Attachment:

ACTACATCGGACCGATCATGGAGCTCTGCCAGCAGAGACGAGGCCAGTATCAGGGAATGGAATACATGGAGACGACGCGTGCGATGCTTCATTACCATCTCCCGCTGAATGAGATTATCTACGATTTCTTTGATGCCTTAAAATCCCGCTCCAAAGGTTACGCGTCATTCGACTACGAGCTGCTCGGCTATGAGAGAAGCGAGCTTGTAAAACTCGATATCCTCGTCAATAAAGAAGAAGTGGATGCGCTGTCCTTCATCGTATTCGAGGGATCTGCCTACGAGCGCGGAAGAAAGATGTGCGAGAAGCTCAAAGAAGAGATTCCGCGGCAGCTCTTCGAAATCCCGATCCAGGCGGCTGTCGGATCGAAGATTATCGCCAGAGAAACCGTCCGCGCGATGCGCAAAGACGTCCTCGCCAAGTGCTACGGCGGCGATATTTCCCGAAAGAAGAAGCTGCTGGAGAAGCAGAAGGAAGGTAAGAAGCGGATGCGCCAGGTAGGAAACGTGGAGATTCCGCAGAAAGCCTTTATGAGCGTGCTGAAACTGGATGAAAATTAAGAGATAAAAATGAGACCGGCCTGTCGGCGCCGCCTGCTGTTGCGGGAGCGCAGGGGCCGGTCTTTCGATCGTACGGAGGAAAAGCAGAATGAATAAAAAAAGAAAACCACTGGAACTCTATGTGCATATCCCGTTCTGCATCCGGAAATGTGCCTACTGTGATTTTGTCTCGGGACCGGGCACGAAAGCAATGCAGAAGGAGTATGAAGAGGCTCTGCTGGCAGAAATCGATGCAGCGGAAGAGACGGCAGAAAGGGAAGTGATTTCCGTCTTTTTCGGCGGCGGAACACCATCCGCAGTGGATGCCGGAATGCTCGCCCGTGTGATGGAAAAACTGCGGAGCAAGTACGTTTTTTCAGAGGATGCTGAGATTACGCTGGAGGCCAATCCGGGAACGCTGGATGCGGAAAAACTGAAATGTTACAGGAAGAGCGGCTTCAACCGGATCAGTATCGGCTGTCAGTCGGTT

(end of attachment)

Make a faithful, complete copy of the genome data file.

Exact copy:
ACTACATCGGACCGATCATGGAGCTCTGCCAGCAGAGACGAGGCCAGTATCAGGGAATGGAATACATGGAGACGACGCGTGCGATGCTTCATTACCATCTCCCGCTGAATGAGATTATCTACGATTTCTTTGATGCCTTAAAATCCCGCTCCAAAGGTTACGCGTCATTCGACTACGAGCTGCTCGGCTATGAGAGAAGCGAGCTTGTAAAACTCGATATCCTCGTCAATAAAGAAGAAGTGGATGCGCTGTCCTTCATCGTATTCGAGGGATCTGCCTACGAGCGCGGAAGAAAGATGTGCGAGAAGCTCAAAGAAGAGATTCCGCGGCAGCTCTTCGAAATCCCGATCCAGGCGGCTGTCGGATCGAAGATTATCGCCAGAGAAACCGTCCGCGCGATGCGCAAAGACGTCCTCGCCAAGTGCTACGGCGGCGATATTTCCCGAAAGAAGAAGCTGCTGGAGAAGCAGAAGGAAGGTAAGAAGCGGATGCGCCAGGTAGGAAACGTGGAGATTCCGCAGAAAGCCTTTATGAGCGTGCTGAAACTGGATGAAAATTAAGAGATAAAAATGAGACCGGCCTGTCGGCGCCGCCTGCTGTTGCGGGAGCGCAGGGGCCGGTCTTTCGATCGTACGGAGGAAAAGCAGAATGAATAAAAAAAGAAAACCACTGGAACTCTATGTGCATATCCCGTTCTGCATCCGGAAATGTGCCTACTGTGATTTTGTCTCGGGACCGGGCACGAAAGCAATGCAGAAGGAGTATGAAGAGGCTCTGCTGGCAGAAATCGATGCAGCGGAAGAGACGGCAGAAAGGGAAGTGATTTCCGTCTTTTTCGGCGGCGGAACACCATCCGCAGTGGATGCCGGAATGCTCGCCCGTGTGATGGAAAAACTGCGGAGCAAGTACGTTTTTTCAGAGGATGCTGAGATTACGCTGGAGGCCAATCCGGGAACGCTGGATGCGGAAAAACTGAAATGTTACAGGAAGAGCGGCTTCAACCGGATCAGTATCGGCTGTCAGTCGGTT